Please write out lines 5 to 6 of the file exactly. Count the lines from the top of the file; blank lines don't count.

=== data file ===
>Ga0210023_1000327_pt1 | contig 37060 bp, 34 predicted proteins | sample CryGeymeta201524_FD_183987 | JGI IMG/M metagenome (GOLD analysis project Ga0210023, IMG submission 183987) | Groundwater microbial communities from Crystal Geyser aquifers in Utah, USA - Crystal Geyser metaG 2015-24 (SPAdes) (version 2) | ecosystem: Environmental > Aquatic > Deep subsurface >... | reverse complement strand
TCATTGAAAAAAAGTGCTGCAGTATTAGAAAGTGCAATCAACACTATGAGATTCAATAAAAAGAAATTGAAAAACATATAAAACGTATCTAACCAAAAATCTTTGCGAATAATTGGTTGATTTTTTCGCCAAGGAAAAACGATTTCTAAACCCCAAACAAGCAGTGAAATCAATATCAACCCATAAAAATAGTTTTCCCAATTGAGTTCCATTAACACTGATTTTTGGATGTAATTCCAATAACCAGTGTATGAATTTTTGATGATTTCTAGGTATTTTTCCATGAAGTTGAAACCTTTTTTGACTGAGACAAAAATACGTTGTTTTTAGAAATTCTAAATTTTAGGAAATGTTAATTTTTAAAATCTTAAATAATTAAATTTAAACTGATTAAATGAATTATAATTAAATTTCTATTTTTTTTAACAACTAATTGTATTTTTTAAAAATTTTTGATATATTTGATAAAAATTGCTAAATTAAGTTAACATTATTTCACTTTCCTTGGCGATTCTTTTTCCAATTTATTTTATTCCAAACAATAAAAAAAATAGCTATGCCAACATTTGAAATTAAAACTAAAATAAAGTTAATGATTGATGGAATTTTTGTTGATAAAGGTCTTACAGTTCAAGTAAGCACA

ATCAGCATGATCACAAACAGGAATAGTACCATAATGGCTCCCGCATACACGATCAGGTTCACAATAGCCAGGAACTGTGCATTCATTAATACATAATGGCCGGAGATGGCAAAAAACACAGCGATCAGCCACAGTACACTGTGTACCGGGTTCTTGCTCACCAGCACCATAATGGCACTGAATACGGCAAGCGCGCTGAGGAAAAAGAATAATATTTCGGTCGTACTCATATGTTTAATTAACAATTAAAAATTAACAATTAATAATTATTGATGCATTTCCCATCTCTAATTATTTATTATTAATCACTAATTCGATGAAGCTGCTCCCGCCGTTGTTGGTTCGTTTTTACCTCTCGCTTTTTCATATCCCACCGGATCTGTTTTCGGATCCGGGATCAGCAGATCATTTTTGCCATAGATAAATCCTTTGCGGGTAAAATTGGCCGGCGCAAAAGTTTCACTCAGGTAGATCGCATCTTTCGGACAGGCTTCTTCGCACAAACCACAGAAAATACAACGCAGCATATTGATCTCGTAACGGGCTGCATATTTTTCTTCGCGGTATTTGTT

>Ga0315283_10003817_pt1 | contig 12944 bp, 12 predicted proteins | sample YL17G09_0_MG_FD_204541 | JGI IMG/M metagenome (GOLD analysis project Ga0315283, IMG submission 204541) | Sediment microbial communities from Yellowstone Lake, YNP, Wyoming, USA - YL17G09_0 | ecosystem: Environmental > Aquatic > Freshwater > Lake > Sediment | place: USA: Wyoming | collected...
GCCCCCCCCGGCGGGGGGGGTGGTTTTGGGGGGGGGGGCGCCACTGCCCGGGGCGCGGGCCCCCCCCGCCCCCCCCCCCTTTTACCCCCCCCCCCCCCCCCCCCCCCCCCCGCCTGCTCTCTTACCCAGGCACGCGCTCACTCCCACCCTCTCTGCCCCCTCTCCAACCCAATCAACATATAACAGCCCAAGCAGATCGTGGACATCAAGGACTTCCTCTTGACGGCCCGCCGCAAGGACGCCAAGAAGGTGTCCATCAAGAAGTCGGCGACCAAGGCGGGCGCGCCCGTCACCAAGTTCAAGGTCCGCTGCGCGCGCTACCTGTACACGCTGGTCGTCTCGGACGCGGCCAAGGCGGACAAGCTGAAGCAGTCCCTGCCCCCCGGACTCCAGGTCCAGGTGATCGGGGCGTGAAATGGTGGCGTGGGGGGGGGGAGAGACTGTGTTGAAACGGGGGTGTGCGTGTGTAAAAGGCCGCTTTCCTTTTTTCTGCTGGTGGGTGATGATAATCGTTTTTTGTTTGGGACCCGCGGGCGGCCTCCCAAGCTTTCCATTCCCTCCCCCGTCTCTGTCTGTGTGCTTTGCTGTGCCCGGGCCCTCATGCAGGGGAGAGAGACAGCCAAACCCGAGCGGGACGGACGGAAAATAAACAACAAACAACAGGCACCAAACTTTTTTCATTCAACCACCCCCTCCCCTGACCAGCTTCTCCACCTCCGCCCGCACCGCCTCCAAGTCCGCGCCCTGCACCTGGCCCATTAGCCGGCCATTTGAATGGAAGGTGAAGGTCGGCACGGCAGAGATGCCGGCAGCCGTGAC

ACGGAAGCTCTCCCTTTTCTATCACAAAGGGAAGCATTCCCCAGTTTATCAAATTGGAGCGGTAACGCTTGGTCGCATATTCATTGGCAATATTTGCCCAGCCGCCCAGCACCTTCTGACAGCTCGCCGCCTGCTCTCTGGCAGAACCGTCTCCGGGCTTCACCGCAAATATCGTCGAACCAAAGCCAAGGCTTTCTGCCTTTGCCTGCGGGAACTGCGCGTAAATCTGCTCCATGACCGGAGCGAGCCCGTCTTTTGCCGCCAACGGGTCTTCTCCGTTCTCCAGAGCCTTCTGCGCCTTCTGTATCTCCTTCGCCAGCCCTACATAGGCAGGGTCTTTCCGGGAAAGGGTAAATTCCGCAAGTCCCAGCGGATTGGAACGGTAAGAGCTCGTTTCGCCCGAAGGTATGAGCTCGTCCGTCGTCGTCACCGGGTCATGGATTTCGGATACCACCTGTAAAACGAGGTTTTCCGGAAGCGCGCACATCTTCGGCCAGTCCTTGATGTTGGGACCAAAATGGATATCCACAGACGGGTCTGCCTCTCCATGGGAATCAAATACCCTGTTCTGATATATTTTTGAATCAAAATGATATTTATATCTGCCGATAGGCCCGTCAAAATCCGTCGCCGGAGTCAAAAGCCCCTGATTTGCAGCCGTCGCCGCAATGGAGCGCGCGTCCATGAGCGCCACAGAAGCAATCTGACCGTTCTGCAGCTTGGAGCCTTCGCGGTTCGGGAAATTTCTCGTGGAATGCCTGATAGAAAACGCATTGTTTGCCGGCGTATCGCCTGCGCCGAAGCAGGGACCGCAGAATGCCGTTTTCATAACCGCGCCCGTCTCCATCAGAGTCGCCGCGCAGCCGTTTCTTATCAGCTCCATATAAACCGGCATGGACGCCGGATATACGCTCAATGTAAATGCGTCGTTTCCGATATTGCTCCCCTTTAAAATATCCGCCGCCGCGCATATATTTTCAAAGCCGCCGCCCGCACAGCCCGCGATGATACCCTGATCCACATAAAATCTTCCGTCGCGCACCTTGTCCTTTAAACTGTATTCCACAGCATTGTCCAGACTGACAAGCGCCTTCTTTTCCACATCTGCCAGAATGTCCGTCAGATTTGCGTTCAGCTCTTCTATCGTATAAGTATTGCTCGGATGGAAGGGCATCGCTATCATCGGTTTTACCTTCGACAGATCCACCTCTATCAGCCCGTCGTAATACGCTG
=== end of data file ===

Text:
GCCCCCCCCGGCGGGGGGGGTGGTTTTGGGGGGGGGGGCGCCACTGCCCGGGGCGCGGGCCCCCCCCGCCCCCCCCCCCTTTTACCCCCCCCCCCCCCCCCCCCCCCCCCCGCCTGCTCTCTTACCCAGGCACGCGCTCACTCCCACCCTCTCTGCCCCCTCTCCAACCCAATCAACATATAACAGCCCAAGCAGATCGTGGACATCAAGGACTTCCTCTTGACGGCCCGCCGCAAGGACGCCAAGAAGGTGTCCATCAAGAAGTCGGCGACCAAGGCGGGCGCGCCCGTCACCAAGTTCAAGGTCCGCTGCGCGCGCTACCTGTACACGCTGGTCGTCTCGGACGCGGCCAAGGCGGACAAGCTGAAGCAGTCCCTGCCCCCCGGACTCCAGGTCCAGGTGATCGGGGCGTGAAATGGTGGCGTGGGGGGGGGGAGAGACTGTGTTGAAACGGGGGTGTGCGTGTGTAAAAGGCCGCTTTCCTTTTTTCTGCTGGTGGGTGATGATAATCGTTTTTTGTTTGGGACCCGCGGGCGGCCTCCCAAGCTTTCCATTCCCTCCCCCGTCTCTGTCTGTGTGCTTTGCTGTGCCCGGGCCCTCATGCAGGGGAGAGAGACAGCCAAACCCGAGCGGGACGGACGGAAAATAAACAACAAACAACAGGCACCAAACTTTTTTCATTCAACCACCCCCTCCCCTGACCAGCTTCTCCACCTCCGCCCGCACCGCCTCCAAGTCCGCGCCCTGCACCTGGCCCATTAGCCGGCCATTTGAATGGAAGGTGAAGGTCGGCACGGCAGAGATGCCGGCAGCCGTGAC

ACGGAAGCTCTCCCTTTTCTATCACAAAGGGAAGCATTCCCCAGTTTATCAAATTGGAGCGGTAACGCTTGGTCGCATATTCATTGGCAATATTTGCCCAGCCGCCCAGCACCTTCTGACAGCTCGCCGCCTGCTCTCTGGCAGAACCGTCTCCGGGCTTCACCGCAAATATCGTCGAACCAAAGCCAAGGCTTTCTGCCTTTGCCTGCGGGAACTGCGCGTAAATCTGCTCCATGACCGGAGCGAGCCCGTCTTTTGCCGCCAACGGGTCTTCTCCGTTCTCCAGAGCCTTCTGCGCCTTCTGTATCTCCTTCGCCAGCCCTACATAGGCAGGGTCTTTCCGGGAAAGGGTAAATTCCGCAAGTCCCAGCGGATTGGAACGGTAAGAGCTCGTTTCGCCCGAAGGTATGAGCTCGTCCGTCGTCGTCACCGGGTCATGGATTTCGGATACCACCTGTAAAACGAGGTTTTCCGGAAGCGCGCACATCTTCGGCCAGTCCTTGATGTTGGGACCAAAATGGATATCCACAGACGGGTCTGCCTCTCCATGGGAATCAAATACCCTGTTCTGATATATTTTTGAATCAAAATGATATTTATATCTGCCGATAGGCCCGTCAAAATCCGTCGCCGGAGTCAAAAGCCCCTGATTTGCAGCCGTCGCCGCAATGGAGCGCGCGTCCATGAGCGCCACAGAAGCAATCTGACCGTTCTGCAGCTTGGAGCCTTCGCGGTTCGGGAAATTTCTCGTGGAATGCCTGATAGAAAACGCATTGTTTGCCGGCGTATCGCCTGCGCCGAAGCAGGGACCGCAGAATGCCGTTTTCATAACCGCGCCCGTCTCCATCAGAGTCGCCGCGCAGCCGTTTCTTATCAGCTCCATATAAACCGGCATGGACGCCGGATATACGCTCAATGTAAATGCGTCGTTTCCGATATTGCTCCCCTTTAAAATATCCGCCGCCGCGCATATATTTTCAAAGCCGCCGCCCGCACAGCCCGCGATGATACCCTGATCCACATAAAATCTTCCGTCGCGCACCTTGTCCTTTAAACTGTATTCCACAGCATTGTCCAGACTGACAAGCGCCTTCTTTTCCACATCTGCCAGAATGTCCGTCAGATTTGCGTTCAGCTCTTCTATCGTATAAGTATTGCTCGGATGGAAGGGCATCGCTATCATCGGTTTTACCTTCGACAGATCCACCTCTATCAGCCCGTCGTAATACGCTG